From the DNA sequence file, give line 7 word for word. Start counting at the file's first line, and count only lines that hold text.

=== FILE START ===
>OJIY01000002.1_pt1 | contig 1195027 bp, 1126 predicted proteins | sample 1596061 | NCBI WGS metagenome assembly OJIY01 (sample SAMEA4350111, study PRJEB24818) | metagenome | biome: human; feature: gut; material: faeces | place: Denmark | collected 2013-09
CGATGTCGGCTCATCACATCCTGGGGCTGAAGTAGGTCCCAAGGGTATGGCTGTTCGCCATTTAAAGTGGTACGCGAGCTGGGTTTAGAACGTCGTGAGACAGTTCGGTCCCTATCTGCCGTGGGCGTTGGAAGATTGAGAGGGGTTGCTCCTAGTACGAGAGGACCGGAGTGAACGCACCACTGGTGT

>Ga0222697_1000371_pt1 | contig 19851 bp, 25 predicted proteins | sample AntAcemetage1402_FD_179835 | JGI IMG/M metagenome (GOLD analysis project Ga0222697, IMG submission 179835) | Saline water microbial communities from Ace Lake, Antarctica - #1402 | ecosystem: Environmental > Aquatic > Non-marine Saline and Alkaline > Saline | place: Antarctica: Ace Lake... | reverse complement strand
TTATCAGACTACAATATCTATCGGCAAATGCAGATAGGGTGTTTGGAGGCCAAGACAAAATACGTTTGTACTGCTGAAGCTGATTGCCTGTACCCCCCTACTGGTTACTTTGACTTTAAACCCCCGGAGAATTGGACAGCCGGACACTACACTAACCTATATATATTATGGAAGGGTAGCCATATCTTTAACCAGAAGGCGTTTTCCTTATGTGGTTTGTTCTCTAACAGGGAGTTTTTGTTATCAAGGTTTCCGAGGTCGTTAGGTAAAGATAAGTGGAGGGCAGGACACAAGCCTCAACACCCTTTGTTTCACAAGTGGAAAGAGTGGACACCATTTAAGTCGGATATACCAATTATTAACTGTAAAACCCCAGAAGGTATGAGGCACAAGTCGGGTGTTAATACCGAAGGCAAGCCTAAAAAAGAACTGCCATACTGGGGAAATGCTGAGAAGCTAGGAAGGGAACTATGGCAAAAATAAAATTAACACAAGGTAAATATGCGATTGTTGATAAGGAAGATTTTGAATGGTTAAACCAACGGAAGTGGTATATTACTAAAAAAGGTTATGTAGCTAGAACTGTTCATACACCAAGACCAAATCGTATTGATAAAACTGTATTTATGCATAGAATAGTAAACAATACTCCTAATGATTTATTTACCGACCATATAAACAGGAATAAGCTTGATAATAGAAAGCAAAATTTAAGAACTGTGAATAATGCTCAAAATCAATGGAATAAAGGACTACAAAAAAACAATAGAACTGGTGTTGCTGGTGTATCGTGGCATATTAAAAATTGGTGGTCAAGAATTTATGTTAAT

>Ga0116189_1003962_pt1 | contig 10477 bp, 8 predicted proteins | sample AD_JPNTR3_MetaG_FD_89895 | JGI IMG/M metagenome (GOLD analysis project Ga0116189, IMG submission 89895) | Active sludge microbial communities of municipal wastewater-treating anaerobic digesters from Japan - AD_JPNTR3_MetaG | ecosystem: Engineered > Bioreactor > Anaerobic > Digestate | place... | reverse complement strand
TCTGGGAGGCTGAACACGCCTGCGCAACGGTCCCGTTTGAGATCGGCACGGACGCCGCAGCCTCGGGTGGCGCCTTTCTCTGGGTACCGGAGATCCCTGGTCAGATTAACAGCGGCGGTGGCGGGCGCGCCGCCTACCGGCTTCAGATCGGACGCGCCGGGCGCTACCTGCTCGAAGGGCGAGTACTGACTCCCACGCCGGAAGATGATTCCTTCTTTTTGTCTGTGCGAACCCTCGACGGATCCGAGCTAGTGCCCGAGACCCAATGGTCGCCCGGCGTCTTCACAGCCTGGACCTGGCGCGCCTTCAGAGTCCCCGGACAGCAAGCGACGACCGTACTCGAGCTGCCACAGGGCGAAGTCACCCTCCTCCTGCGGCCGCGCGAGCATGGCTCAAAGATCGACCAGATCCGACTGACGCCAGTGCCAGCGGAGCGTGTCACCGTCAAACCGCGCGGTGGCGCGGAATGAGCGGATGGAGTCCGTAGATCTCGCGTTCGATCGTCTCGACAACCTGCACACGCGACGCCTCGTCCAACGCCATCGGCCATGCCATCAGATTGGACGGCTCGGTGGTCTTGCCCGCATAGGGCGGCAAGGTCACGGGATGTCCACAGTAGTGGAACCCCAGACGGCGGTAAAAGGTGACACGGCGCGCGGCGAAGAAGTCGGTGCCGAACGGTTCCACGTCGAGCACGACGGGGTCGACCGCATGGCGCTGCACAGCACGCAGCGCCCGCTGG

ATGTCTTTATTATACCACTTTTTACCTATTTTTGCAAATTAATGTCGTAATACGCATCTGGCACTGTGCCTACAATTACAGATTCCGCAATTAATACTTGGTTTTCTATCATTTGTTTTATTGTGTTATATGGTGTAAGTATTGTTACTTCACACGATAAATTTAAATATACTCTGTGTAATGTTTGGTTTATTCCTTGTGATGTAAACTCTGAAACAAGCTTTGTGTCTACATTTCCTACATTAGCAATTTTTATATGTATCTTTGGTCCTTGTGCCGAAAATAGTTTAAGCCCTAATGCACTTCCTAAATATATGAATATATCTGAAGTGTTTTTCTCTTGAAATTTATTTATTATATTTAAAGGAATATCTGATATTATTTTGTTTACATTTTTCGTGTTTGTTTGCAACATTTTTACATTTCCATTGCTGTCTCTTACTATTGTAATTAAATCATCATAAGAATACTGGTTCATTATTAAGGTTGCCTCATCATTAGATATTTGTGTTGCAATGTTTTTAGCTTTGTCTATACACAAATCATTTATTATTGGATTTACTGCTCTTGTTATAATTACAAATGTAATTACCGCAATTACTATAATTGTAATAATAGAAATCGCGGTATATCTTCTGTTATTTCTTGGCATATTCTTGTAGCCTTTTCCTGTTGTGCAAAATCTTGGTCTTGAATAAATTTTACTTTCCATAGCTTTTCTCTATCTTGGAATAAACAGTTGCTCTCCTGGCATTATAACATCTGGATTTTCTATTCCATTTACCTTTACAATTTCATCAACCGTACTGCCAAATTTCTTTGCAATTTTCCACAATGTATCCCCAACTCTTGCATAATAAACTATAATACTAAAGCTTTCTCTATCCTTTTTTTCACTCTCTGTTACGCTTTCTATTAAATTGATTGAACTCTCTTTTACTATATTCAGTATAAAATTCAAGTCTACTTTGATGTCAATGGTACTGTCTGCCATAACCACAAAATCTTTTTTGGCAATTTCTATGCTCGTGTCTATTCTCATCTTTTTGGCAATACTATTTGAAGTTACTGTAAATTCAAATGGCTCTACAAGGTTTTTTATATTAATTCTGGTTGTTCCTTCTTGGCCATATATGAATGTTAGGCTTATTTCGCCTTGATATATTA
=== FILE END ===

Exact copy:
ATGTCTTTATTATACCACTTTTTACCTATTTTTGCAAATTAATGTCGTAATACGCATCTGGCACTGTGCCTACAATTACAGATTCCGCAATTAATACTTGGTTTTCTATCATTTGTTTTATTGTGTTATATGGTGTAAGTATTGTTACTTCACACGATAAATTTAAATATACTCTGTGTAATGTTTGGTTTATTCCTTGTGATGTAAACTCTGAAACAAGCTTTGTGTCTACATTTCCTACATTAGCAATTTTTATATGTATCTTTGGTCCTTGTGCCGAAAATAGTTTAAGCCCTAATGCACTTCCTAAATATATGAATATATCTGAAGTGTTTTTCTCTTGAAATTTATTTATTATATTTAAAGGAATATCTGATATTATTTTGTTTACATTTTTCGTGTTTGTTTGCAACATTTTTACATTTCCATTGCTGTCTCTTACTATTGTAATTAAATCATCATAAGAATACTGGTTCATTATTAAGGTTGCCTCATCATTAGATATTTGTGTTGCAATGTTTTTAGCTTTGTCTATACACAAATCATTTATTATTGGATTTACTGCTCTTGTTATAATTACAAATGTAATTACCGCAATTACTATAATTGTAATAATAGAAATCGCGGTATATCTTCTGTTATTTCTTGGCATATTCTTGTAGCCTTTTCCTGTTGTGCAAAATCTTGGTCTTGAATAAATTTTACTTTCCATAGCTTTTCTCTATCTTGGAATAAACAGTTGCTCTCCTGGCATTATAACATCTGGATTTTCTATTCCATTTACCTTTACAATTTCATCAACCGTACTGCCAAATTTCTTTGCAATTTTCCACAATGTATCCCCAACTCTTGCATAATAAACTATAATACTAAAGCTTTCTCTATCCTTTTTTTCACTCTCTGTTACGCTTTCTATTAAATTGATTGAACTCTCTTTTACTATATTCAGTATAAAATTCAAGTCTACTTTGATGTCAATGGTACTGTCTGCCATAACCACAAAATCTTTTTTGGCAATTTCTATGCTCGTGTCTATTCTCATCTTTTTGGCAATACTATTTGAAGTTACTGTAAATTCAAATGGCTCTACAAGGTTTTTTATATTAATTCTGGTTGTTCCTTCTTGGCCATATATGAATGTTAGGCTTATTTCGCCTTGATATATTA